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I'd never taken a glass-bottom boat. To be honest, the idea intimidated me at the beginning. What if the glass couldn't support the passenger's weight? What if a shark swooped [...] and broke the glass?

I searched on Google and found that swoop in is the most common phrase. But I don't know, maybe I should write swoop up since the glass is at the bottom of the boat?

  • I would change the wording to something like "What if a shark charged the boat, using its snout as a battering ram, and broke the glass?" In reality, sharks' snouts tend to be rather sensitive, which is why they tend to bite oars and other projecting objects (or limbs) more often than they punch holes in boat bottoms. – Sven Yargs Apr 11 '15 at 7:11
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You can use whatever adverb of direction (or particle in a phrasal verb) with swoop that makes sense in the context, just as you can with any other verb of motion. So all these make sense, just as a few examples:

  • run/fly/swim/swoop up/down at us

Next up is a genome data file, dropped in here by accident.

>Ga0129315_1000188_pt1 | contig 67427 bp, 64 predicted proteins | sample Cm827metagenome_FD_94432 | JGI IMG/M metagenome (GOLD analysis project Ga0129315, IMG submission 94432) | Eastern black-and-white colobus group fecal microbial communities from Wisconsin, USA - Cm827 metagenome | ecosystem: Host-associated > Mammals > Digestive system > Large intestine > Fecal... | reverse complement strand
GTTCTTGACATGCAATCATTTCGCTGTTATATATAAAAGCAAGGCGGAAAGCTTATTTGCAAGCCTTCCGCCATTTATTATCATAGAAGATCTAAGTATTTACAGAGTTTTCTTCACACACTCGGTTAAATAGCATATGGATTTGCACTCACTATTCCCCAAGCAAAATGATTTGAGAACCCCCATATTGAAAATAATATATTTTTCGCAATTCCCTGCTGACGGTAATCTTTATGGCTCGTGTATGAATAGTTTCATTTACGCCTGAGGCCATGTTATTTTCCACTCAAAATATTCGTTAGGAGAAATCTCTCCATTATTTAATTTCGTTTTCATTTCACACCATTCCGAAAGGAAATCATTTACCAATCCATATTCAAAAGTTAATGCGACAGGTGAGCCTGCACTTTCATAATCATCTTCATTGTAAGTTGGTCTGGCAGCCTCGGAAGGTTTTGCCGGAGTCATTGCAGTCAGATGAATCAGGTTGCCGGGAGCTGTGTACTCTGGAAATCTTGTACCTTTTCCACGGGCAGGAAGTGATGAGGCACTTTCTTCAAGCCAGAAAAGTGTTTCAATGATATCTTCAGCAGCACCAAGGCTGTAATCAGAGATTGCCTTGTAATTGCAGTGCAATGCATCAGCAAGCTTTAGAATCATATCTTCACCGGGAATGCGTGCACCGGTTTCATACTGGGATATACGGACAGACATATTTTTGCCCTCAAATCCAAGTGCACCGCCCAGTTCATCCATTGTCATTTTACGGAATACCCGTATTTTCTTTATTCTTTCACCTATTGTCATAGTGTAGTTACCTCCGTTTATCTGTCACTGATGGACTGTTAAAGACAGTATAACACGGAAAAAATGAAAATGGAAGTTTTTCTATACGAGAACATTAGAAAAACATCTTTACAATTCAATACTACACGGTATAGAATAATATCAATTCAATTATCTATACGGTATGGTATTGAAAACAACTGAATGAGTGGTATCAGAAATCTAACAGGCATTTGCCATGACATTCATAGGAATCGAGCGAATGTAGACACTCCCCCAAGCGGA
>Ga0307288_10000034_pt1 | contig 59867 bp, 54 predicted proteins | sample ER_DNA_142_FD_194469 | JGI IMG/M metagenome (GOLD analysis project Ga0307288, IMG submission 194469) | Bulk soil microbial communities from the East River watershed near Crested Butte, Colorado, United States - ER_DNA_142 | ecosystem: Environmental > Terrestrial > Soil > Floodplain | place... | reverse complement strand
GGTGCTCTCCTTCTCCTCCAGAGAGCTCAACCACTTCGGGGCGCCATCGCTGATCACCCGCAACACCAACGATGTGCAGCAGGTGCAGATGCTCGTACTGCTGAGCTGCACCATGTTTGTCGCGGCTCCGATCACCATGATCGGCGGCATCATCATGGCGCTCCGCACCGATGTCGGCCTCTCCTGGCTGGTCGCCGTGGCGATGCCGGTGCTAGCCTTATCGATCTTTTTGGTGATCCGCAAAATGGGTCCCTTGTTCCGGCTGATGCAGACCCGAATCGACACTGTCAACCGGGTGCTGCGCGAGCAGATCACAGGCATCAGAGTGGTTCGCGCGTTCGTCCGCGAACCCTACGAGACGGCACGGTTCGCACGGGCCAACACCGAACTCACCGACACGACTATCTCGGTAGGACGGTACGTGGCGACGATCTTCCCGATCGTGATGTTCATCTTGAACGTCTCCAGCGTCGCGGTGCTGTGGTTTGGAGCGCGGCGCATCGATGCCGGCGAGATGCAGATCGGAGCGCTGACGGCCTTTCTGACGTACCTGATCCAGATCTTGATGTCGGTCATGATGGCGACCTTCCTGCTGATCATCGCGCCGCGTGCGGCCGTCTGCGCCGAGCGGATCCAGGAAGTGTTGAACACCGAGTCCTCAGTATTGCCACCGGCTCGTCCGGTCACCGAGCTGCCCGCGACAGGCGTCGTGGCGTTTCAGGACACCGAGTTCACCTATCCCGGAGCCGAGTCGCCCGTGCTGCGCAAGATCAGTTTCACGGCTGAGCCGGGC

• run/fly/swim/swoop in/out from below/above

For actual prepositional use, you’d need something like swooped up the maelstrom.

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Use "up" in this case (swooped up, swoop up), because the shark is coming from below, ostensibly.

However, I would not use "swoop" to describe what a shark does. Swooping typically describes the action a bird or another animal would make where it flies down without using any flapping motions or motions to make it continue its downward arc - you can use this to describe other animals, or people as well, to give a similar idea of what happens (She swooped in to grab her child from the maw of an Alligator)

Swoop as defined by dictionary.reference.com (http://dictionary.reference.com/browse/swoop) specifically also states that it's more of a diving motion than rising from below, which is what a shark would do.

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